Dave Wilcot came on shift only six months earlier than me, so in the early 70’s we often found ourselves on the same hose line, heeling a ladder for each other, or assigned as partners on the then pre-paramedic days ambulance. So it happened on occasion that one or both of us would show up in the local weekly newspaper every few months. It was more frequent than you’d expect since we had a lot of fires during those early years, so we turned it into a competitive game when possible by upstaging each other whenever possible when one of us saw a camera being raised in our direction. 

When the opportunity presented itself, each of us would devise a way to either be located in the forefront when photographers were around, or quickly draw attention away from the other. Not that we responded to emergencies and only sought out the responding press corps, but once in awhile an opportunity for this continuing friendly one-upsmanship would arise.

I had some fun one night, as we were on the scene of a large industrial building fire. The building was a large old abandoned 4 story factory and office type, and the large contingency on scene at the time was primarily training master streams from several sides in a “surround and drown” action.  One of the master stream appliances was located in front of the building – “stage front” in this instance – with two firefighters manning the 3 inch line feeding a smooth bore nozzle. Dave was the firefighter sitting astride the appliance helping to keep it stable.

The Captain had just told me and another firefighter to go around to the west side of the building to relieve the crew manning another master stream.  As we moved toward the building, I noticed a couple of photographers positioning themselves for a couple of shots, so I quickly diverted a few yards to stop by Dave at the front master stream.

I approached him from the side, and stopped by his left knee, while bending down and extending my left arm up – pointing to the fire while sweeping it left and right – I told him, “Hi Dave, just wanted to stop by and point around a bit to look like I was in charge so they can get a couple of photos.” 

Dave got revenge soon after. It wasn’t until the next photo appeared in the paper that I noticed that while all of the rest of us had our names and badge numbers stenciled in white paint on our bunker coats, he’d painted his name and number in reflective paint he had obtained from the city’s sign department.

Until all of us eventually received updated bunker gear with reflective strips and lettering, Dave stood out in every photo for some time.

Friday, May 31, 2013

Fathers Day Rush Hour Response

Rush hour had just reached its peak in the downtown area as bumper to bumper traffic inched through intersections.  Compact cars, SUV's, pickup trucks and buses alternately worked their way to a point where the next green light would allow them to quickly proceed through, only to soon line up once again for the next red light.

In each individual vehicular cocoon, drivers sealed themselves off from the noise outside and listened to music, news, or talk radio as they waited to accelerate slightly, only to brake again for another wait. A few drivers alternately glanced up from handheld devices, some displaying text or email messages, and others confirmed on a small screen the very traffic holdup they were experiencing using a map application. 

A few blocks away, the doors of a Fire Station opened as the fire apparatus inside started up. Emergency lights, installed both high and low on every side of each vehicle, lit up and sparkled brightly as the doors rolled up and the daylight poured in. Vent hoses uncoupled from exhaust pipes, and the gas and diesel engines powering an Ambulance, Engine, Ladder Truck and a Shift Commander van quickly revved up and moved out the front bay doors. The van led the way down the long concrete ramp, then made a left turn across two lanes where traffic had stopped in both directions.  Then came the Ambulance, the Engine and even larger Ladder Truck.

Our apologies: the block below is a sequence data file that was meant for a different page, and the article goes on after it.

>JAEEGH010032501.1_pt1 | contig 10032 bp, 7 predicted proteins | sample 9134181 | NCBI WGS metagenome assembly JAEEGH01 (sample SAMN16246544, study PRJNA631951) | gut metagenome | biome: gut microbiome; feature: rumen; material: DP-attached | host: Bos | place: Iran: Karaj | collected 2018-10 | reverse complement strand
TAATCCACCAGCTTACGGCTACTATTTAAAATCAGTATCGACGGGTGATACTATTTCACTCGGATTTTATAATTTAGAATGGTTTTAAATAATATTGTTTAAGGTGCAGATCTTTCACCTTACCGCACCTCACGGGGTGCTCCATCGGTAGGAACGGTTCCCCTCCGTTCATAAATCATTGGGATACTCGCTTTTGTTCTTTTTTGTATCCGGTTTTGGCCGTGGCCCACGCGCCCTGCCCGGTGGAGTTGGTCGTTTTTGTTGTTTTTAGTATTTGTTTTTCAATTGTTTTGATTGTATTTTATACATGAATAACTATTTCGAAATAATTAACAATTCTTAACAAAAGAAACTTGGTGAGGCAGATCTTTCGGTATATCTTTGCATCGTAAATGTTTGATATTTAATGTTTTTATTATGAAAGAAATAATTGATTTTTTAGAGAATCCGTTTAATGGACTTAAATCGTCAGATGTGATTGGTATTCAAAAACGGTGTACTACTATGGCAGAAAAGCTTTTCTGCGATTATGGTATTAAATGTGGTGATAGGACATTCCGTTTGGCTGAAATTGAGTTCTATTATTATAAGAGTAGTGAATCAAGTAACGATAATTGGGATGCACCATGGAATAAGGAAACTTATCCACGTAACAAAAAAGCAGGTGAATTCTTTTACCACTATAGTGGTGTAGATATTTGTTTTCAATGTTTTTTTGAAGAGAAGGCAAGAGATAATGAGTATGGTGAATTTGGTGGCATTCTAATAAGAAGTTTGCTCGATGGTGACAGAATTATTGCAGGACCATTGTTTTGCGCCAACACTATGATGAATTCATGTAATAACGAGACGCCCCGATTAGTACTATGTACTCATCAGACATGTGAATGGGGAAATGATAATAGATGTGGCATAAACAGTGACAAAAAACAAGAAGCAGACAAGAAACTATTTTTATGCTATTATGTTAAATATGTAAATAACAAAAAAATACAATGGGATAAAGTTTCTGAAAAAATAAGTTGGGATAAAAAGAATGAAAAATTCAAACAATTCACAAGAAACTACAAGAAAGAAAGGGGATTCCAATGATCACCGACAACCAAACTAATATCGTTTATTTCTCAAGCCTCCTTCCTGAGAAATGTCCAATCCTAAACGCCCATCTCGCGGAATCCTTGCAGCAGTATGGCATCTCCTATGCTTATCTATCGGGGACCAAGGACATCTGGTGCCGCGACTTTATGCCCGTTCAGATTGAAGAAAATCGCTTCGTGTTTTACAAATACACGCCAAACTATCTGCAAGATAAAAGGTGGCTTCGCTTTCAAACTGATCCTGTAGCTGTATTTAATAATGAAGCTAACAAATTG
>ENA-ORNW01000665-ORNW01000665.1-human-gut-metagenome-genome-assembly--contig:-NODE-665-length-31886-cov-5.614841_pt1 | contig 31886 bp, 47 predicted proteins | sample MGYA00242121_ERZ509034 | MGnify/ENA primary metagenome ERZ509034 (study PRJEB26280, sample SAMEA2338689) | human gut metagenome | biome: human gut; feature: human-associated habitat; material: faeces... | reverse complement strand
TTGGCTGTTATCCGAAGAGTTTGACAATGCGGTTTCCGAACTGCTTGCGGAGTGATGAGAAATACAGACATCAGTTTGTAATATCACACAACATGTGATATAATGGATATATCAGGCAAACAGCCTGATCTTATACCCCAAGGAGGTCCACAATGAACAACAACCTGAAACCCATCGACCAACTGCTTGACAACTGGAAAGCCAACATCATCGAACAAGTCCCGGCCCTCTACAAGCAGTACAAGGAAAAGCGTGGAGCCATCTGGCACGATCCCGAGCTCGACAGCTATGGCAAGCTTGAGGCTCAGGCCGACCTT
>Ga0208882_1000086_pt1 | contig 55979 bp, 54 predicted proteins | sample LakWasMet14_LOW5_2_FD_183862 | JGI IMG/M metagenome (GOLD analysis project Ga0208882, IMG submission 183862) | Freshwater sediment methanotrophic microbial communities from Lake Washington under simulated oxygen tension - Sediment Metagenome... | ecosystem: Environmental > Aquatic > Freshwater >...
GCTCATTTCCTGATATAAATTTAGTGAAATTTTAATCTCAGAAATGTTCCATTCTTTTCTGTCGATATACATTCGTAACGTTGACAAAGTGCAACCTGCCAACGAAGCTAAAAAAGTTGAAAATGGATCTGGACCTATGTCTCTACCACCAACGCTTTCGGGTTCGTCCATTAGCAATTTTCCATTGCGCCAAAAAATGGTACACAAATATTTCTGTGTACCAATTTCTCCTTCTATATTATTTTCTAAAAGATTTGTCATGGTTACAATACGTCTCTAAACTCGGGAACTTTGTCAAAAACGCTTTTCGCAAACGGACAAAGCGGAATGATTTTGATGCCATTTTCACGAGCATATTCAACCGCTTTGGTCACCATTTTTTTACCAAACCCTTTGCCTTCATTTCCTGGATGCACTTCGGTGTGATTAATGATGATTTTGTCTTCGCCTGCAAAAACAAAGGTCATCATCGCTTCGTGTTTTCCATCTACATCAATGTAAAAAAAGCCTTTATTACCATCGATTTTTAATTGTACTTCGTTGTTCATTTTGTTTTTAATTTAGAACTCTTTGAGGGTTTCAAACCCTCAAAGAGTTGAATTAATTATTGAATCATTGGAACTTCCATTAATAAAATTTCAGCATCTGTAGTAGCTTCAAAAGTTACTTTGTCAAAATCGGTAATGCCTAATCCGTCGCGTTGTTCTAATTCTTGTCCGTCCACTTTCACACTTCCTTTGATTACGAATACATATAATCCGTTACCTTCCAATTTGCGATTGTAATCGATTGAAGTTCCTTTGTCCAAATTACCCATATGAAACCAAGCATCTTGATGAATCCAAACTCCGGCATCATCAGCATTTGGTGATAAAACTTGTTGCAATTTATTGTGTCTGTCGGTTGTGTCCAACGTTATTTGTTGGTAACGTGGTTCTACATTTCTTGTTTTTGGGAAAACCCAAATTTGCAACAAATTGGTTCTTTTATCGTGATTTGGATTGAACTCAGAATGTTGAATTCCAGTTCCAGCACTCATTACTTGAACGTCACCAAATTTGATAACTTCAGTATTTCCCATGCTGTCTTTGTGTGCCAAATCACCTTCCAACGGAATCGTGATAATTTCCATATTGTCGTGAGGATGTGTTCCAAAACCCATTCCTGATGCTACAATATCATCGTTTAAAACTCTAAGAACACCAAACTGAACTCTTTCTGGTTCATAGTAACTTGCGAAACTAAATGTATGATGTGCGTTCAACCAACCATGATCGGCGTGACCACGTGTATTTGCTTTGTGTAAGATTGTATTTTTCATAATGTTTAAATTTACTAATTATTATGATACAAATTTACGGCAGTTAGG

The convoy of red vehicles loomed high over the rest of the traffic, plowing through the gridlocked field of painted metal and windshield glass. Some drivers quickly saw the approaching emergency vehicles, pulling to the side and coming to a full stop. Others, ahead of the fire vehicles in the same lane, quickly confirmed that "objects may be larger than they appear", as the sirens and loud air horns -- necessary to compete with modern vehicle insulation and sound systems -- came even closer.

The fire apparatus approached a traffic light controlled intersection and on-board signal devices triggered and changed the red light ahead to green and switched cross traffic signals to red. Cross traffic waited as each fire vehicle lumbered across in front of them.  

As the equipment passed those closest to the oncoming traffic lane, drivers could only see massive black tires going past at eye level. Some craned their necks and looked up to see firefighters inside sliding arms and shoulders into straps of seat-mounted air-packs.

Engine sounds were punctuated by air brakes followed quickly by a loud engine acceleration roar. Electronic sirens and air horns echoed and reverberated off the surrounding buildings increasing the decibel level and bouncing the sounds in every direction. 

Customers and shopkeepers moved to front windows to see what was passing, many of them commenting or speculating on where they might be heading. Pedestrians on the sidewalks stopped to watch the equipment pass by.

One coffee shop patron, as he paid for his non-fat, no foam latte, commented at the cash register, "I wonder where they're going."

The young blond barista, not even looking up as she gave him his change, replied, "Oh, that's just my Dad on his way to work."

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Happy Fathers Day!!

Great Fathers Day gift, or anytime gift: “10-24: A Firefighter Looks Back”  Paperback and Kindle - soon to be available in iBooks.